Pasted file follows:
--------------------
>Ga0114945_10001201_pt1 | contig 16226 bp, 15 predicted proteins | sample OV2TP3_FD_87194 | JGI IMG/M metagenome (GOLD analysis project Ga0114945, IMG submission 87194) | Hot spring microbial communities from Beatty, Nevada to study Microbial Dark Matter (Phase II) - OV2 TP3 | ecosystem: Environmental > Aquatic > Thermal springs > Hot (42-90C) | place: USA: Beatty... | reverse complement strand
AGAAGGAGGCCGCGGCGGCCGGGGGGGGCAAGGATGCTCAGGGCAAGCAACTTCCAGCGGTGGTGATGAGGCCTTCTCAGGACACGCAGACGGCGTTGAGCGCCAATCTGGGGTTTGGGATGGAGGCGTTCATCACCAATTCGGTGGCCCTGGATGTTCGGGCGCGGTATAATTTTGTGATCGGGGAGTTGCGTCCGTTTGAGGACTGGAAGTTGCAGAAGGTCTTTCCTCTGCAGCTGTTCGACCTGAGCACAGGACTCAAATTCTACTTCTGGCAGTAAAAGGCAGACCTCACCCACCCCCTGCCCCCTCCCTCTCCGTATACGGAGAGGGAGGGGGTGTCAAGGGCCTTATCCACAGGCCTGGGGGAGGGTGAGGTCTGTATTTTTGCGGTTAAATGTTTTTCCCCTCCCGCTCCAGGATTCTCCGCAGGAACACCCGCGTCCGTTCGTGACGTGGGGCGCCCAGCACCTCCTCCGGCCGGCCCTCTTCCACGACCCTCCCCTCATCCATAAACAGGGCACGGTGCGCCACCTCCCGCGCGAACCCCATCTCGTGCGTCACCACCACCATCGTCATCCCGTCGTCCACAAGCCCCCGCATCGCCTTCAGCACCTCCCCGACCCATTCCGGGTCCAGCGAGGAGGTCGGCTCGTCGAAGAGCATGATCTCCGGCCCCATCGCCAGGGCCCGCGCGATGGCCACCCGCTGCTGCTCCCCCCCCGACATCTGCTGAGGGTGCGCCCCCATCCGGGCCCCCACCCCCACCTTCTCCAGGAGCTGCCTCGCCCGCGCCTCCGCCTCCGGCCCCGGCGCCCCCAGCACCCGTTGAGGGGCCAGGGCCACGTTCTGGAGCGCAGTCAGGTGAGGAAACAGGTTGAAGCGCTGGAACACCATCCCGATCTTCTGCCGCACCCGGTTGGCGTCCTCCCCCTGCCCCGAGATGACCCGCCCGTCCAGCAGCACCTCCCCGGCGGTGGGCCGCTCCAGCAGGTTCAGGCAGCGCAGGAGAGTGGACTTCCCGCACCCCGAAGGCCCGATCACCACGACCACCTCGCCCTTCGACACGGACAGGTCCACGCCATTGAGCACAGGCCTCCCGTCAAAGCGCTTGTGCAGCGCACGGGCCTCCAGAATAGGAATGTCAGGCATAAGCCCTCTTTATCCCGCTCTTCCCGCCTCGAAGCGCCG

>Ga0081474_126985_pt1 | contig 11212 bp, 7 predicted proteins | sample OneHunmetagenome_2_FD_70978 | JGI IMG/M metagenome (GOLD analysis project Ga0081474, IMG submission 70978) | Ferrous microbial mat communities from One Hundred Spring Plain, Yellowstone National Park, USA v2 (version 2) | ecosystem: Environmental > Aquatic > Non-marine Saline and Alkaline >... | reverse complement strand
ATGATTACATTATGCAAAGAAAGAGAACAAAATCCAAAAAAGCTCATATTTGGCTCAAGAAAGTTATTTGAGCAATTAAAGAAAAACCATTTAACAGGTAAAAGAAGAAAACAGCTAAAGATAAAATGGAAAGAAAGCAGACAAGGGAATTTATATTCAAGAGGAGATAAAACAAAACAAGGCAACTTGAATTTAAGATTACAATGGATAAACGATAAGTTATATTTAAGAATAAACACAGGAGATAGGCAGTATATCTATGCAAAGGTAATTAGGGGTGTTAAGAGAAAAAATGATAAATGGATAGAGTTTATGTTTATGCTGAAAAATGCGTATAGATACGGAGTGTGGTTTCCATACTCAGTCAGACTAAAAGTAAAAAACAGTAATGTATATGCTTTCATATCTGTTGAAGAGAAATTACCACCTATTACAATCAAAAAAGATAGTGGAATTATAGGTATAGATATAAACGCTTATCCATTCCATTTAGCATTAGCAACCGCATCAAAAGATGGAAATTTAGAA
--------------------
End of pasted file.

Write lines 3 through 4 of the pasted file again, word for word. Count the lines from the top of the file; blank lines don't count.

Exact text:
>Ga0081474_126985_pt1 | contig 11212 bp, 7 predicted proteins | sample OneHunmetagenome_2_FD_70978 | JGI IMG/M metagenome (GOLD analysis project Ga0081474, IMG submission 70978) | Ferrous microbial mat communities from One Hundred Spring Plain, Yellowstone National Park, USA v2 (version 2) | ecosystem: Environmental > Aquatic > Non-marine Saline and Alkaline >... | reverse complement strand
ATGATTACATTATGCAAAGAAAGAGAACAAAATCCAAAAAAGCTCATATTTGGCTCAAGAAAGTTATTTGAGCAATTAAAGAAAAACCATTTAACAGGTAAAAGAAGAAAACAGCTAAAGATAAAATGGAAAGAAAGCAGACAAGGGAATTTATATTCAAGAGGAGATAAAACAAAACAAGGCAACTTGAATTTAAGATTACAATGGATAAACGATAAGTTATATTTAAGAATAAACACAGGAGATAGGCAGTATATCTATGCAAAGGTAATTAGGGGTGTTAAGAGAAAAAATGATAAATGGATAGAGTTTATGTTTATGCTGAAAAATGCGTATAGATACGGAGTGTGGTTTCCATACTCAGTCAGACTAAAAGTAAAAAACAGTAATGTATATGCTTTCATATCTGTTGAAGAGAAATTACCACCTATTACAATCAAAAAAGATAGTGGAATTATAGGTATAGATATAAACGCTTATCCATTCCATTTAGCATTAGCAACCGCATCAAAAGATGGAAATTTAGAA